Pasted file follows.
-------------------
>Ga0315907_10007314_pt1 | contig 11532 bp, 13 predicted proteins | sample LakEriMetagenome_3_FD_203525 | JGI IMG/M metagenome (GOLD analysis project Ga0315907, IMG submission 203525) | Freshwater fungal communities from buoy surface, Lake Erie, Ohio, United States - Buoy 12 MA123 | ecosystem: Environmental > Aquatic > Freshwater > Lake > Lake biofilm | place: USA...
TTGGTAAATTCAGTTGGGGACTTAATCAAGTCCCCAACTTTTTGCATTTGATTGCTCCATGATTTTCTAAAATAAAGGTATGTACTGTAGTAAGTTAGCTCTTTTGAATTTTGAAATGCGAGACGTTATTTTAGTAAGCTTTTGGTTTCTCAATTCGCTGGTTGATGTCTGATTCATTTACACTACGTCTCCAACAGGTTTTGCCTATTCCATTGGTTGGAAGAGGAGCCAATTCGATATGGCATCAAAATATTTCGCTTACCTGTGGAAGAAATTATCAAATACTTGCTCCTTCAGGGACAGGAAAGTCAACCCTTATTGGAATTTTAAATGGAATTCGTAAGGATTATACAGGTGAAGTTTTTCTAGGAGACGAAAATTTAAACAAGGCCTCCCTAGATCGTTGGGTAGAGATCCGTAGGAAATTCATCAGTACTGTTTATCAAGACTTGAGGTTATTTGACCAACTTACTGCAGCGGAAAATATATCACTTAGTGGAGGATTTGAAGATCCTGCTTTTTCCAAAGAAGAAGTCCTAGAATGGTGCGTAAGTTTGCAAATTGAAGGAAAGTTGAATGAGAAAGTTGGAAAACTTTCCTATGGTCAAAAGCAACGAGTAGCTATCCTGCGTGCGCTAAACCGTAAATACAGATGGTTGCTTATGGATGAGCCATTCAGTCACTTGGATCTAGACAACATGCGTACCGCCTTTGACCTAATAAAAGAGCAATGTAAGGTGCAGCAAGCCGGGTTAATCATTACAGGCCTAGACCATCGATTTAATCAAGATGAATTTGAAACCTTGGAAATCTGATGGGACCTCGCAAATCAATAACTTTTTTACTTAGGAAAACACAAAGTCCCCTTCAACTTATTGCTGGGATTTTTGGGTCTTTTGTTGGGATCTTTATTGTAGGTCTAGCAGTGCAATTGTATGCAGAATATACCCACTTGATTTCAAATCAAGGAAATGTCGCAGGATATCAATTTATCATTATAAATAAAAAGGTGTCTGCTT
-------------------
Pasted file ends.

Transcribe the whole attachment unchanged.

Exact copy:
>Ga0315907_10007314_pt1 | contig 11532 bp, 13 predicted proteins | sample LakEriMetagenome_3_FD_203525 | JGI IMG/M metagenome (GOLD analysis project Ga0315907, IMG submission 203525) | Freshwater fungal communities from buoy surface, Lake Erie, Ohio, United States - Buoy 12 MA123 | ecosystem: Environmental > Aquatic > Freshwater > Lake > Lake biofilm | place: USA...
TTGGTAAATTCAGTTGGGGACTTAATCAAGTCCCCAACTTTTTGCATTTGATTGCTCCATGATTTTCTAAAATAAAGGTATGTACTGTAGTAAGTTAGCTCTTTTGAATTTTGAAATGCGAGACGTTATTTTAGTAAGCTTTTGGTTTCTCAATTCGCTGGTTGATGTCTGATTCATTTACACTACGTCTCCAACAGGTTTTGCCTATTCCATTGGTTGGAAGAGGAGCCAATTCGATATGGCATCAAAATATTTCGCTTACCTGTGGAAGAAATTATCAAATACTTGCTCCTTCAGGGACAGGAAAGTCAACCCTTATTGGAATTTTAAATGGAATTCGTAAGGATTATACAGGTGAAGTTTTTCTAGGAGACGAAAATTTAAACAAGGCCTCCCTAGATCGTTGGGTAGAGATCCGTAGGAAATTCATCAGTACTGTTTATCAAGACTTGAGGTTATTTGACCAACTTACTGCAGCGGAAAATATATCACTTAGTGGAGGATTTGAAGATCCTGCTTTTTCCAAAGAAGAAGTCCTAGAATGGTGCGTAAGTTTGCAAATTGAAGGAAAGTTGAATGAGAAAGTTGGAAAACTTTCCTATGGTCAAAAGCAACGAGTAGCTATCCTGCGTGCGCTAAACCGTAAATACAGATGGTTGCTTATGGATGAGCCATTCAGTCACTTGGATCTAGACAACATGCGTACCGCCTTTGACCTAATAAAAGAGCAATGTAAGGTGCAGCAAGCCGGGTTAATCATTACAGGCCTAGACCATCGATTTAATCAAGATGAATTTGAAACCTTGGAAATCTGATGGGACCTCGCAAATCAATAACTTTTTTACTTAGGAAAACACAAAGTCCCCTTCAACTTATTGCTGGGATTTTTGGGTCTTTTGTTGGGATCTTTATTGTAGGTCTAGCAGTGCAATTGTATGCAGAATATACCCACTTGATTTCAAATCAAGGAAATGTCGCAGGATATCAATTTATCATTATAAATAAAAAGGTGTCTGCTT